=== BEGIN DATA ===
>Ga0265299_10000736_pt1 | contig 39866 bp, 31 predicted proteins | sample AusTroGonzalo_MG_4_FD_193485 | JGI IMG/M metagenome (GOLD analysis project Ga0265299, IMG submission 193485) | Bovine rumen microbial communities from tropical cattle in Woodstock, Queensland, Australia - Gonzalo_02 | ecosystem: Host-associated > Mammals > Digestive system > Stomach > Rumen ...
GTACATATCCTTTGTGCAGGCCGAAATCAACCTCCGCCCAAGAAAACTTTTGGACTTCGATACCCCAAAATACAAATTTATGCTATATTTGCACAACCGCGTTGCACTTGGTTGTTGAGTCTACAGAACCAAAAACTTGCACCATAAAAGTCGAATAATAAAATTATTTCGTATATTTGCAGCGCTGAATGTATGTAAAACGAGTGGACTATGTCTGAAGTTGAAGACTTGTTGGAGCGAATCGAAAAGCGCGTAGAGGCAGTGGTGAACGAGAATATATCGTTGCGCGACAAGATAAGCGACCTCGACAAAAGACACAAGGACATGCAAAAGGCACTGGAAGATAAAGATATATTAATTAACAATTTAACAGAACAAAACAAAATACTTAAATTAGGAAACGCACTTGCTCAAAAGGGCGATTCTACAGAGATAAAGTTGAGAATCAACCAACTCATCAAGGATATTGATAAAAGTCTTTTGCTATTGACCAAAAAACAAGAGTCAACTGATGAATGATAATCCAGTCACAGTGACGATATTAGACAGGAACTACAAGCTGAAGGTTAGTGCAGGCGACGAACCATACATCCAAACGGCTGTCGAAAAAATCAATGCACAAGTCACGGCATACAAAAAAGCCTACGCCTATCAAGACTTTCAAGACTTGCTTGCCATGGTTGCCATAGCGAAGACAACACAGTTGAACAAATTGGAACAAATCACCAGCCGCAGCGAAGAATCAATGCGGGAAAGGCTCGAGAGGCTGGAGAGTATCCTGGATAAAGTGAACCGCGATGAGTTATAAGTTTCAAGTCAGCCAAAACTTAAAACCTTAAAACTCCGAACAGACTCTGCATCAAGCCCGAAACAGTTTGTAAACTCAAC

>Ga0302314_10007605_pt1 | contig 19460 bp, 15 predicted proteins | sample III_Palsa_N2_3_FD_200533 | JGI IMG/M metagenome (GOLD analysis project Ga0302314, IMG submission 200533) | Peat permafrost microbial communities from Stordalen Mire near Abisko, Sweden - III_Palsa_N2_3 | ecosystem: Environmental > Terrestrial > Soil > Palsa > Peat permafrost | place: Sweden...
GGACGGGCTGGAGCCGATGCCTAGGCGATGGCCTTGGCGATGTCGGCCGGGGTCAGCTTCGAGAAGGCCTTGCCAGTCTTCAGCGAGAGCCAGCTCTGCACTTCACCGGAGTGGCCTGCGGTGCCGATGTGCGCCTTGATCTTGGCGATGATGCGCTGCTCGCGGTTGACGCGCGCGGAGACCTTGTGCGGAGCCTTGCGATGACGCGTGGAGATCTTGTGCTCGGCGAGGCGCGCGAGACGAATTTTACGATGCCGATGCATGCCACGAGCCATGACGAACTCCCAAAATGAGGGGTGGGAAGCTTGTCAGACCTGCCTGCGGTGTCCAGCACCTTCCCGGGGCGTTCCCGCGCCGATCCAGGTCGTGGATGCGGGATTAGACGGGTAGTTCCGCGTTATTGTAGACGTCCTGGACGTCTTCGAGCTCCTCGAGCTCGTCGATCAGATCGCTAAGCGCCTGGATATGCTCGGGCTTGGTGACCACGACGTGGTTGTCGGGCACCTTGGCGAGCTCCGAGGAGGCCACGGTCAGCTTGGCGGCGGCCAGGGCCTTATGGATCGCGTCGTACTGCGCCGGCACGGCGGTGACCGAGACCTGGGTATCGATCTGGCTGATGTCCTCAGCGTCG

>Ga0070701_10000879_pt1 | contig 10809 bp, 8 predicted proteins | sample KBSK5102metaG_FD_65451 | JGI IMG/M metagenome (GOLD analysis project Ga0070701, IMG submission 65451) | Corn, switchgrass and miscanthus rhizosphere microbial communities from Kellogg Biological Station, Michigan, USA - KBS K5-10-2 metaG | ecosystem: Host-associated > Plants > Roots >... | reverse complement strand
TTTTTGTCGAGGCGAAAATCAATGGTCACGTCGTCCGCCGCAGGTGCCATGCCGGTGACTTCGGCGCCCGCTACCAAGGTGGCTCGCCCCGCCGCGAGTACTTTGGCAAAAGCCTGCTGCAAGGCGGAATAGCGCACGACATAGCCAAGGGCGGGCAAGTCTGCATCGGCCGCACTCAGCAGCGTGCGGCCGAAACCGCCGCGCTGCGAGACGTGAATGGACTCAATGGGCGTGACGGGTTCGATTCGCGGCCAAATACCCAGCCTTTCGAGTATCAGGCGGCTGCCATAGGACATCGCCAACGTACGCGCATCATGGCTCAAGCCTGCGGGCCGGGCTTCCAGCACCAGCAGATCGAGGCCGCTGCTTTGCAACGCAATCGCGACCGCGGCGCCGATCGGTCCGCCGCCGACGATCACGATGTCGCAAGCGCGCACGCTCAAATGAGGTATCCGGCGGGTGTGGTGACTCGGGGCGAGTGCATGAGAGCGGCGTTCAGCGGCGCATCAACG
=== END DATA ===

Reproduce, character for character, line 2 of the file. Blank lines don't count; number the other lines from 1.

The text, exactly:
GTACATATCCTTTGTGCAGGCCGAAATCAACCTCCGCCCAAGAAAACTTTTGGACTTCGATACCCCAAAATACAAATTTATGCTATATTTGCACAACCGCGTTGCACTTGGTTGTTGAGTCTACAGAACCAAAAACTTGCACCATAAAAGTCGAATAATAAAATTATTTCGTATATTTGCAGCGCTGAATGTATGTAAAACGAGTGGACTATGTCTGAAGTTGAAGACTTGTTGGAGCGAATCGAAAAGCGCGTAGAGGCAGTGGTGAACGAGAATATATCGTTGCGCGACAAGATAAGCGACCTCGACAAAAGACACAAGGACATGCAAAAGGCACTGGAAGATAAAGATATATTAATTAACAATTTAACAGAACAAAACAAAATACTTAAATTAGGAAACGCACTTGCTCAAAAGGGCGATTCTACAGAGATAAAGTTGAGAATCAACCAACTCATCAAGGATATTGATAAAAGTCTTTTGCTATTGACCAAAAAACAAGAGTCAACTGATGAATGATAATCCAGTCACAGTGACGATATTAGACAGGAACTACAAGCTGAAGGTTAGTGCAGGCGACGAACCATACATCCAAACGGCTGTCGAAAAAATCAATGCACAAGTCACGGCATACAAAAAAGCCTACGCCTATCAAGACTTTCAAGACTTGCTTGCCATGGTTGCCATAGCGAAGACAACACAGTTGAACAAATTGGAACAAATCACCAGCCGCAGCGAAGAATCAATGCGGGAAAGGCTCGAGAGGCTGGAGAGTATCCTGGATAAAGTGAACCGCGATGAGTTATAAGTTTCAAGTCAGCCAAAACTTAAAACCTTAAAACTCCGAACAGACTCTGCATCAAGCCCGAAACAGTTTGTAAACTCAAC